Alpaca Parasitology

A glorious country setting, a hapless body in the library, a multitude of possible villains and an unlikely sleuth brandishes her knitting. Slowly and masterfully the red herrings are sifted from those characters with means, motive and opportunity. Clues rain down, and we try our best to identify the killer. The climax is reached at the ‘big reveal’ when we discover identity of the perpetrator – we find out whodunit.
By Sue Thomas, Lyme Alpacas Parasitology Services

Whilst I have yet to hear of a sick or deceased alpaca in a library and am a hopeless knitter, the nature of parasitology is a little Marple-esque. All too often clues are submitted to my laboratory a little too late to turn the fortunes of a stricken beast, but gathered on a regular basis, clues can provide all the evidence required to keep parasites at bay.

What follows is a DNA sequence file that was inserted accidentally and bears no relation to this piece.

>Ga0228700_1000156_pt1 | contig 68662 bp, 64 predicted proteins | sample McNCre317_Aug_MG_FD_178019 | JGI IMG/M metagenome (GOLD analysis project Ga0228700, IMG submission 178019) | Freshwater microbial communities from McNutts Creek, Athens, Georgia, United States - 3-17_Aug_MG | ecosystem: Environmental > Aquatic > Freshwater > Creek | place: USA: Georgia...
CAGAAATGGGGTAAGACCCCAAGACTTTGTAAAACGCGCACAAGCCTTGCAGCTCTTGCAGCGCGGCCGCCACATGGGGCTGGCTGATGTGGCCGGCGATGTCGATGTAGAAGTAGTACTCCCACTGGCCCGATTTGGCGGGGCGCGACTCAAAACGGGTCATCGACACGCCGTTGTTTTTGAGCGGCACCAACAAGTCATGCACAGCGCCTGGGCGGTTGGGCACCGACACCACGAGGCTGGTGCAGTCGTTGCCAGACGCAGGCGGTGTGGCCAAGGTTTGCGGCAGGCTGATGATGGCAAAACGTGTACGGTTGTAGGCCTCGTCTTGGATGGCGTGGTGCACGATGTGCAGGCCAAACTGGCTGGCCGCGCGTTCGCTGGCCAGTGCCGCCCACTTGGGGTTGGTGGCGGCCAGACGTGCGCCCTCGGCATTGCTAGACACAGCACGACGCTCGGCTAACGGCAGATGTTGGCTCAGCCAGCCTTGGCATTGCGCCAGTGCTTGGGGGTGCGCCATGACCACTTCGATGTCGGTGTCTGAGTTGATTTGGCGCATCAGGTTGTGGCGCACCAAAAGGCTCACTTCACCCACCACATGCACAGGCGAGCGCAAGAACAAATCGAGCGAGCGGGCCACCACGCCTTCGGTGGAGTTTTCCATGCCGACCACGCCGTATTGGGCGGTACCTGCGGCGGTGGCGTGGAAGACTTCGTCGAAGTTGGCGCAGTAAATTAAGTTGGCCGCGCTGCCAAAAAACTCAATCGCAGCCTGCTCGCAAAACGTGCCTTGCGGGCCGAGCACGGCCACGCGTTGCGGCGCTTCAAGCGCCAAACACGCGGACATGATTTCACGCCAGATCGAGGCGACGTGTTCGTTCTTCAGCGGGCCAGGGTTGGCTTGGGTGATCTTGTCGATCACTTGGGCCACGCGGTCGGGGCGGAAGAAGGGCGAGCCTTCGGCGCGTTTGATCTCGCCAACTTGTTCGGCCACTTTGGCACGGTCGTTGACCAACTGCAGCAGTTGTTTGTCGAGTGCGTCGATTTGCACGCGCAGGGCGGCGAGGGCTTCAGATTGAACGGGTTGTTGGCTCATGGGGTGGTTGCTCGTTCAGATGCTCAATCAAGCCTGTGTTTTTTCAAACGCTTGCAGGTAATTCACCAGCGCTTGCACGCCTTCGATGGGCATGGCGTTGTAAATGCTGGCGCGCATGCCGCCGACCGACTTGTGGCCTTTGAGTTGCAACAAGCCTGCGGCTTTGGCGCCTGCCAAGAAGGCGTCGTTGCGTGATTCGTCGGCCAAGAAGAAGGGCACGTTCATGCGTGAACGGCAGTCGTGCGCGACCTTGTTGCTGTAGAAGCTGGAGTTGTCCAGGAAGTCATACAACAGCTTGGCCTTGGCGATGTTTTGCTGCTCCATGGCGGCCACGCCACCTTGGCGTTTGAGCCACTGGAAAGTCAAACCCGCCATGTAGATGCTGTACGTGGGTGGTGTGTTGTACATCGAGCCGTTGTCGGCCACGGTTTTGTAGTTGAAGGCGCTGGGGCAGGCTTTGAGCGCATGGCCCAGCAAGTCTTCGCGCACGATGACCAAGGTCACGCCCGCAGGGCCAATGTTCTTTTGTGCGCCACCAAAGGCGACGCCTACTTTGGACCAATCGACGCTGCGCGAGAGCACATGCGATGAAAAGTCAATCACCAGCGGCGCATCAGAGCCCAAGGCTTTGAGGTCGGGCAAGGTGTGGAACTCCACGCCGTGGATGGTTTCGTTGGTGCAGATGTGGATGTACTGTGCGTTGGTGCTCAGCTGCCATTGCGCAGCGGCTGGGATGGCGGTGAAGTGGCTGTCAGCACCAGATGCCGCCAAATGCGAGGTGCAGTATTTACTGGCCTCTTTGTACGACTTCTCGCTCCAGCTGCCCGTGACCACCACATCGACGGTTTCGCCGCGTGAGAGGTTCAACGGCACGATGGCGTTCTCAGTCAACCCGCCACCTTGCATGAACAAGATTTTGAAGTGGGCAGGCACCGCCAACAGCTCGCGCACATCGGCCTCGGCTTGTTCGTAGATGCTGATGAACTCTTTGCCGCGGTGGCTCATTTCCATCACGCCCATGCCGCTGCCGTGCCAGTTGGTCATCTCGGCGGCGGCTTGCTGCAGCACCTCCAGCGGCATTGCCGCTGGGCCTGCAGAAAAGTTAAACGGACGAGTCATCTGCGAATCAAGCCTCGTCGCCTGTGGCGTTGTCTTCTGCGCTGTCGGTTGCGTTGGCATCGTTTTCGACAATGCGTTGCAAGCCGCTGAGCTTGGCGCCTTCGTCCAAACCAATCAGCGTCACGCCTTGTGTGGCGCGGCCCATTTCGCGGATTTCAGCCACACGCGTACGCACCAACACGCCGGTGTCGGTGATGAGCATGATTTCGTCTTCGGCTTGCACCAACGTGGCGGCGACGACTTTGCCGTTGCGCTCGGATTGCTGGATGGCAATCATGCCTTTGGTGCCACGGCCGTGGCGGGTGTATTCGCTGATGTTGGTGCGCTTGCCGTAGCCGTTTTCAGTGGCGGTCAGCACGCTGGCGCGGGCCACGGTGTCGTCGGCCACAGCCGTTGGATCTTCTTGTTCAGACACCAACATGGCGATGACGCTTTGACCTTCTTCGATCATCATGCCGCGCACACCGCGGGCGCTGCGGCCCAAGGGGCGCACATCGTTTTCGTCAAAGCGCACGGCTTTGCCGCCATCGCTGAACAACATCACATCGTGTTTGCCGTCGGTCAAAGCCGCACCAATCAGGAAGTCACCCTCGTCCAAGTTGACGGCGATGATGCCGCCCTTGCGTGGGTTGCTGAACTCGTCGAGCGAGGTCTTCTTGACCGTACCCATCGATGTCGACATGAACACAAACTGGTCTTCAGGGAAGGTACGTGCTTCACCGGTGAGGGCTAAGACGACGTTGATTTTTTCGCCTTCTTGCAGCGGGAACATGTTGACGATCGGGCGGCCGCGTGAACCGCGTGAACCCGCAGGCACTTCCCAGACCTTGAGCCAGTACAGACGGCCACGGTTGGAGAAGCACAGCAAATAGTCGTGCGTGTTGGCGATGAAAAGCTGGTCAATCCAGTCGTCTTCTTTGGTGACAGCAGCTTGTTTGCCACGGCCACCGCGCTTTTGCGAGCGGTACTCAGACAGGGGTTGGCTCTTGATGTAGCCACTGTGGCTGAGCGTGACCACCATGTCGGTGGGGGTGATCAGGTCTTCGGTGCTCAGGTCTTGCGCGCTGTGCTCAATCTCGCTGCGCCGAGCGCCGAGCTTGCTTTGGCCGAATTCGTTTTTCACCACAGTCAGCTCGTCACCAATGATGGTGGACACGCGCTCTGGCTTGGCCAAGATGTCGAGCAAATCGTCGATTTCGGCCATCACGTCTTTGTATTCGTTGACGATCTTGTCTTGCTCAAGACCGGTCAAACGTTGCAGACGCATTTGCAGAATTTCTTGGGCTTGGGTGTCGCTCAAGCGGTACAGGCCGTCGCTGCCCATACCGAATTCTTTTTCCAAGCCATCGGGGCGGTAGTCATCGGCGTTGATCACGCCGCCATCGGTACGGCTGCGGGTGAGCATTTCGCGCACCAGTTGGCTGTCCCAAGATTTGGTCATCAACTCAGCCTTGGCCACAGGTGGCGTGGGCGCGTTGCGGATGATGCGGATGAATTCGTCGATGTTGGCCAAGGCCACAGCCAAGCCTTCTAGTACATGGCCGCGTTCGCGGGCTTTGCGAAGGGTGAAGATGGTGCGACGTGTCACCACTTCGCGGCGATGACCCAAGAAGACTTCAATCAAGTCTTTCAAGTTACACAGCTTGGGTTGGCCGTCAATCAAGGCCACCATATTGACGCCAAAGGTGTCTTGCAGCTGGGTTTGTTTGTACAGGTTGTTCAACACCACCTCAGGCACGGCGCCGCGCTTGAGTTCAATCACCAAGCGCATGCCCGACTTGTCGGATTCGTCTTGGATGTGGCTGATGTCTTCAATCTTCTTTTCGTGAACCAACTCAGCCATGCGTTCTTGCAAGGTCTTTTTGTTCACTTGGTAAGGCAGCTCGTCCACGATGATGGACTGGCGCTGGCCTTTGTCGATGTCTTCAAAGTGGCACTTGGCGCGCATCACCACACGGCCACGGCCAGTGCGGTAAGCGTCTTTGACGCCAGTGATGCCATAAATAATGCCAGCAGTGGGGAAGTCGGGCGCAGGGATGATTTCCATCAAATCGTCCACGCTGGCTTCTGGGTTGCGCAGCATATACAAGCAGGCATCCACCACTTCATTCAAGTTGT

Of course alpacas can lose weight, become lethargic, unthrifty, lag behind the main herd, and sometimes die for many reasons other than parasite infestation. But if you suspect parasites in your herd, simple testing will allow you to identify or rule out parasites as a first step in your investigation. Testing is inexpensive and yields fast results leading to decisive, appropriate treatment.

I would urge all alpaca owners not to wait for clinical signs of disease before acquainting themselves with the potential killers on their pasture. Just as toe-nail clipping, winter vitamins and vaccinations are planned husbandry events, integrating twice yearly screening of some or all of your herd for parasites can prevent unnecessary suffering, improve alpaca welfare, improve fleece quality, reduce veterinary and medication costs.

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